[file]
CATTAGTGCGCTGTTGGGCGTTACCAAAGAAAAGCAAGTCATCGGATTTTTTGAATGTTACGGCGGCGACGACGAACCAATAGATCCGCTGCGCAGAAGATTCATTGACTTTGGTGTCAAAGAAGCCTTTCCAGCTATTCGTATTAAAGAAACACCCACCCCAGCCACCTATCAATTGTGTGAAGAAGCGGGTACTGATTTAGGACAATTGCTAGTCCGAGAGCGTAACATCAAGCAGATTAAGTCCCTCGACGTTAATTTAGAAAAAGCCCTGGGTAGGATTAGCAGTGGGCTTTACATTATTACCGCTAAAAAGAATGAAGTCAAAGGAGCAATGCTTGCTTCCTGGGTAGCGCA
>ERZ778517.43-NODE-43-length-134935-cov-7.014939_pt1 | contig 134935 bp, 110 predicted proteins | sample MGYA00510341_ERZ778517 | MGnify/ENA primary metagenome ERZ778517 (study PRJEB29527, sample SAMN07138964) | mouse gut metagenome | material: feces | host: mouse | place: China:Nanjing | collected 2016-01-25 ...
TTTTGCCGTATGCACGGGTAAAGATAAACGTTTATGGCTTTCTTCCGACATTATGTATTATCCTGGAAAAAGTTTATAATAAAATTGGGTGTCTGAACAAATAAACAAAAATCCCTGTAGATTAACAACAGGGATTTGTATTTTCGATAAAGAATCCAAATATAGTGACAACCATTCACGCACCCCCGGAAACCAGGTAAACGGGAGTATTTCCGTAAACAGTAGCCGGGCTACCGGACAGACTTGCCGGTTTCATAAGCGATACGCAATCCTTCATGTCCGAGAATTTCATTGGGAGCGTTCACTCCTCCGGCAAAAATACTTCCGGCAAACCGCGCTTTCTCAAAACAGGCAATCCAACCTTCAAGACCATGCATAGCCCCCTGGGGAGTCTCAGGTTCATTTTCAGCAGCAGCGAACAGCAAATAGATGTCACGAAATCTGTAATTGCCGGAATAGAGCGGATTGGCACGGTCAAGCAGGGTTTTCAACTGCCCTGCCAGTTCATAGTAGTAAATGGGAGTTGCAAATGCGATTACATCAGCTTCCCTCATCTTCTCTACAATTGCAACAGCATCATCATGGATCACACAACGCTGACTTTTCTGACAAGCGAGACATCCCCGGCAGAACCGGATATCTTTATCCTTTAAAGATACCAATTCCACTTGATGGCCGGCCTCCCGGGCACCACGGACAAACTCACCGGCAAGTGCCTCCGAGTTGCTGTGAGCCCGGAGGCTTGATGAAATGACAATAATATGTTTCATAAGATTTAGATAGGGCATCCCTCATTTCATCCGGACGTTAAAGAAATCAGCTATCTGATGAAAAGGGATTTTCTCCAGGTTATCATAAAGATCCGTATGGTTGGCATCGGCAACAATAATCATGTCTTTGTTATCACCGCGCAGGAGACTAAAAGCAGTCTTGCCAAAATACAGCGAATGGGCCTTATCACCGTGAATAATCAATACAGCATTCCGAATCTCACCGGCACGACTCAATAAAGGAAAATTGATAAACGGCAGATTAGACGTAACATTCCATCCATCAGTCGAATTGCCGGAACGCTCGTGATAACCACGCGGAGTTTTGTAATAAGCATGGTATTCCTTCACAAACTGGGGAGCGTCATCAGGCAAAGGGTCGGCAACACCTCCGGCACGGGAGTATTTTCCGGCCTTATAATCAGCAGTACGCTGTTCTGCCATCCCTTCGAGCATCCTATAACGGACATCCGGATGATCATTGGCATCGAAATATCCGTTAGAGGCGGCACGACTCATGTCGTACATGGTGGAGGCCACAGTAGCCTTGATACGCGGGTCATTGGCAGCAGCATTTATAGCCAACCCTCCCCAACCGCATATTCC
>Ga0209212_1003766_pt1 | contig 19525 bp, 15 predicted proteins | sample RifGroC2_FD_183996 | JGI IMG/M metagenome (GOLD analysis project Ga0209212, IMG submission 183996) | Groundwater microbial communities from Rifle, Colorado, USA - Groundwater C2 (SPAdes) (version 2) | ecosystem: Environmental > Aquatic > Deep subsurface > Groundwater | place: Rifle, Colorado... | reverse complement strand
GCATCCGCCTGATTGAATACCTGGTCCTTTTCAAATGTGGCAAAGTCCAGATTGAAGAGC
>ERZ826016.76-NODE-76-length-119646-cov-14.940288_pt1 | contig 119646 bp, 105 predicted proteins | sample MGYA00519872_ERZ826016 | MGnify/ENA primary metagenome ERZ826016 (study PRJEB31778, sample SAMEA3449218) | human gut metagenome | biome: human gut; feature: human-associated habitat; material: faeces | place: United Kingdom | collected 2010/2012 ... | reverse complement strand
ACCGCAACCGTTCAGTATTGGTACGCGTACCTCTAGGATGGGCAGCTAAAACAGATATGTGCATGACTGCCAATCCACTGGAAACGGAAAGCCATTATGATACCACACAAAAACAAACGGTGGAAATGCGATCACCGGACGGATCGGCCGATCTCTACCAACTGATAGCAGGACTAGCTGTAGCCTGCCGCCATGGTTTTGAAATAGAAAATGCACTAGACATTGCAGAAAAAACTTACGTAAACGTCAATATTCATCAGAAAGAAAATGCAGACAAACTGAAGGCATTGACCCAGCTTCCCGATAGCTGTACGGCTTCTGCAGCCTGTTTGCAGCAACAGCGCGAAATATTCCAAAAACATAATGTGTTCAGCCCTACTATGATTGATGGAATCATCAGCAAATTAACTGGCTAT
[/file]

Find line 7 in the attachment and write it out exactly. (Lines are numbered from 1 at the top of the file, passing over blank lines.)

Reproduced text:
ACCGCAACCGTTCAGTATTGGTACGCGTACCTCTAGGATGGGCAGCTAAAACAGATATGTGCATGACTGCCAATCCACTGGAAACGGAAAGCCATTATGATACCACACAAAAACAAACGGTGGAAATGCGATCACCGGACGGATCGGCCGATCTCTACCAACTGATAGCAGGACTAGCTGTAGCCTGCCGCCATGGTTTTGAAATAGAAAATGCACTAGACATTGCAGAAAAAACTTACGTAAACGTCAATATTCATCAGAAAGAAAATGCAGACAAACTGAAGGCATTGACCCAGCTTCCCGATAGCTGTACGGCTTCTGCAGCCTGTTTGCAGCAACAGCGCGAAATATTCCAAAAACATAATGTGTTCAGCCCTACTATGATTGATGGAATCATCAGCAAATTAACTGGCTAT